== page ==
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A very interesting (but long!) read indeed. Aside from the contentions over transparency and abuse, any relevant points the author was trying to make were nullified for me by the following statements:
The chief impulse behind this law enforcement gizmo fetish is laziness, and it's a bad trend: The more policemen we have fiddling with computer equipment, the fewer we have doing proper legwork.
This demonstrates a basic ignorance of investigative procedures. You can often make more progress in an investigation by stretching ones and zeros than your legs. Obviously, there's a time for knocking on doors and a time for sitting behind a computer. Good investigators know when to do both. The author's argument seems to suggest "work harder not smarter".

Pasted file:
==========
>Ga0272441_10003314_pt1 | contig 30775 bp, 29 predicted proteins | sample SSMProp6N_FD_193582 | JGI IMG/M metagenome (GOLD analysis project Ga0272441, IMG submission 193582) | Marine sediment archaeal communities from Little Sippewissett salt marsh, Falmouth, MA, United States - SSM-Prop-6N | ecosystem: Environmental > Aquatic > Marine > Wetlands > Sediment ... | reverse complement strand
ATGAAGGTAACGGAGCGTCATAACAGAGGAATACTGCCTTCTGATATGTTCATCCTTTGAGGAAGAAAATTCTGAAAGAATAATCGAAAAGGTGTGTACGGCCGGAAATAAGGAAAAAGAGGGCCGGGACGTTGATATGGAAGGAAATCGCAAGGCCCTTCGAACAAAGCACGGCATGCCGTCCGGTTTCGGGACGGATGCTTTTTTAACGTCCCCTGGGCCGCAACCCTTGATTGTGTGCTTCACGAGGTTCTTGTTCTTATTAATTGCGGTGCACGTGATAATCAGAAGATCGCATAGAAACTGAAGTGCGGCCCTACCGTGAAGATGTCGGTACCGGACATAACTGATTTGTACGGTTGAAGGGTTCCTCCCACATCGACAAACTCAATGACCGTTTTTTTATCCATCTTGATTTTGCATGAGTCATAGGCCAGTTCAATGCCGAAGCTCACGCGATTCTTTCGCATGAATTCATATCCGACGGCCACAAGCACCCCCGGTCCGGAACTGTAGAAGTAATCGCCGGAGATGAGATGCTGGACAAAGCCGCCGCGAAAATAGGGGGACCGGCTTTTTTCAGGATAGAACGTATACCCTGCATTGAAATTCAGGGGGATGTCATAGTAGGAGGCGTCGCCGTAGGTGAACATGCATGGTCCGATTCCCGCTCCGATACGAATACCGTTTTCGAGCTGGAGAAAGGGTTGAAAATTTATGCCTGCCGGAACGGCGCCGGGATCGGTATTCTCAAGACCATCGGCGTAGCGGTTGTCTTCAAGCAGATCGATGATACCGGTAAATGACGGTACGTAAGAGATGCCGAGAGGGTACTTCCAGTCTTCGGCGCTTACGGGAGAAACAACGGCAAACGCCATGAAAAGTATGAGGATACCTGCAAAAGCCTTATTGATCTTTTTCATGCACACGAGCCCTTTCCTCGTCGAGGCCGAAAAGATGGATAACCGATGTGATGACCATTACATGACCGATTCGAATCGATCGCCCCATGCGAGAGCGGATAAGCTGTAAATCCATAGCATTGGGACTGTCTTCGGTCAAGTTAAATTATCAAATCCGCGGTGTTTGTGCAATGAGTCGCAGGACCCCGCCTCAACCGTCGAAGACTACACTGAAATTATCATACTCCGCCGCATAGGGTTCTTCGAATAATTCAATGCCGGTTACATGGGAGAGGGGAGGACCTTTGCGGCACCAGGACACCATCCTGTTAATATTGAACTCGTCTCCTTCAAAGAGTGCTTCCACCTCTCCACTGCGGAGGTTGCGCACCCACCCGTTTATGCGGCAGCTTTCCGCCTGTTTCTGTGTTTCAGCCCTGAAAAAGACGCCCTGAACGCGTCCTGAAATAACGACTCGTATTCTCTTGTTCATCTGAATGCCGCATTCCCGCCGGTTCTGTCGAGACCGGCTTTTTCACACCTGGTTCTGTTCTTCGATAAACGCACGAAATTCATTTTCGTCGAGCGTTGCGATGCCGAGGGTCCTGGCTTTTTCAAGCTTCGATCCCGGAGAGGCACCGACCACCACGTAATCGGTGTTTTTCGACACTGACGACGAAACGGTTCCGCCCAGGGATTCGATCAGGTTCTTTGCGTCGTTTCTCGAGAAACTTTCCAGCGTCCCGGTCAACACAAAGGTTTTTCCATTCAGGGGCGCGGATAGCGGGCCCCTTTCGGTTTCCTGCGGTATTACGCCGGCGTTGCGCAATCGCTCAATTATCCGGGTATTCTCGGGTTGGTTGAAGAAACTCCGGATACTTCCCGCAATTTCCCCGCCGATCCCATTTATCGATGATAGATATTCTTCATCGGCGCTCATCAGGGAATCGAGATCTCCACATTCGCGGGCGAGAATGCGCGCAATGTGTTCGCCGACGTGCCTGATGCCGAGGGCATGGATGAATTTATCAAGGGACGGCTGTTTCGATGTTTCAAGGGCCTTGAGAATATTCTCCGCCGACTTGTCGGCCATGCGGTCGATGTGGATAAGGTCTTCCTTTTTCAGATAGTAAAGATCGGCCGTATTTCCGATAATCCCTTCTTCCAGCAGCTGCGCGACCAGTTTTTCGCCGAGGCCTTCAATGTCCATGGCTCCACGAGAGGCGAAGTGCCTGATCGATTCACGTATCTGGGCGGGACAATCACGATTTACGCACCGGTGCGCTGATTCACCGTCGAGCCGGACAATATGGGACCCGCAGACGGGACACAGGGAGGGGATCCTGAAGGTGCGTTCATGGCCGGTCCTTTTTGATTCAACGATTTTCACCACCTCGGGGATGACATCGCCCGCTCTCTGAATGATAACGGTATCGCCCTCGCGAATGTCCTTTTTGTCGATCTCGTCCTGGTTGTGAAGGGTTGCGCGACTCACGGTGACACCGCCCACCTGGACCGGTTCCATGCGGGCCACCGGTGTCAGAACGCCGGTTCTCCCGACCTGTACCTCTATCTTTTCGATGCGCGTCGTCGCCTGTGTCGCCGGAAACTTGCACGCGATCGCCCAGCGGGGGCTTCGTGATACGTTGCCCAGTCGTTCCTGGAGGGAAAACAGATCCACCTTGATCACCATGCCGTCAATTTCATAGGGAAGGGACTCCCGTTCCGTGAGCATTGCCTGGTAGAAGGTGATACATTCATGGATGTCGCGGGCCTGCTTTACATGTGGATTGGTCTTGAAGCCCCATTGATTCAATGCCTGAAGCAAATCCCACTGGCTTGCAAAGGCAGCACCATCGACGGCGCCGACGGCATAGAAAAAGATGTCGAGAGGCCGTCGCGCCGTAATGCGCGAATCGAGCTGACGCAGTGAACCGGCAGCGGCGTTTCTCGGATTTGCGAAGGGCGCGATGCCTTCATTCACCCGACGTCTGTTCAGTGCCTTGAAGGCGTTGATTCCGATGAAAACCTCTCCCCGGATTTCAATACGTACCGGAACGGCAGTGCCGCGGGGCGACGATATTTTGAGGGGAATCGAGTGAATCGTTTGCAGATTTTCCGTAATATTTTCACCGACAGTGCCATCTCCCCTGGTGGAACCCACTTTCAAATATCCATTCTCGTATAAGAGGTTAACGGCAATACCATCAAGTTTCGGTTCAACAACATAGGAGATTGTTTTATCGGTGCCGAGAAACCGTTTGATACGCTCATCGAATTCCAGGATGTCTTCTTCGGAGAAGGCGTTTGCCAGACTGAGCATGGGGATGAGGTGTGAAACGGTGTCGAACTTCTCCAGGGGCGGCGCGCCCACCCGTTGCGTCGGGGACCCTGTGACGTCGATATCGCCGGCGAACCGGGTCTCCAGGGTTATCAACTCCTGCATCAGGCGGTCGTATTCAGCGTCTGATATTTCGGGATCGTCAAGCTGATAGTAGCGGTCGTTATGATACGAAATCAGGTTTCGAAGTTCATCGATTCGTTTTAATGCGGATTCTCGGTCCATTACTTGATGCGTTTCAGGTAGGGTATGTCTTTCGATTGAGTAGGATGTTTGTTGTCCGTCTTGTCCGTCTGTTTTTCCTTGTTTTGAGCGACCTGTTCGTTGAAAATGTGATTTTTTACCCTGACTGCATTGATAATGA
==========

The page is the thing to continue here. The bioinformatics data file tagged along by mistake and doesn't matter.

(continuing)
The project of "lawful interception" is huge, grotesquely expensive, controversial, infused with unnecessary secrecy and often useless against the most important suspects it purports to target.
I really hope the author doesn't think that this is the only stuff that is on the market for "lawful interception". The people who make the serious stuff don't sell their wares at trade shows and the people who use it don't go there to buy them.
Well, as I think about it, if it were any other gadget trade show, Wired would be fawning all over everything and everyone proclaiming how awesome it all was. Ok, they might throw in a negative comment on Microsoft or Sony just to establish their "street-cred".
But because it it's all about surveillance, it's <dana carey doing George Bush> bad! bad! </lol>.
I also think they sent someone that did not do their research, which is unfortunate. First rule of journalism is: do your research. It's pretty clear he did not.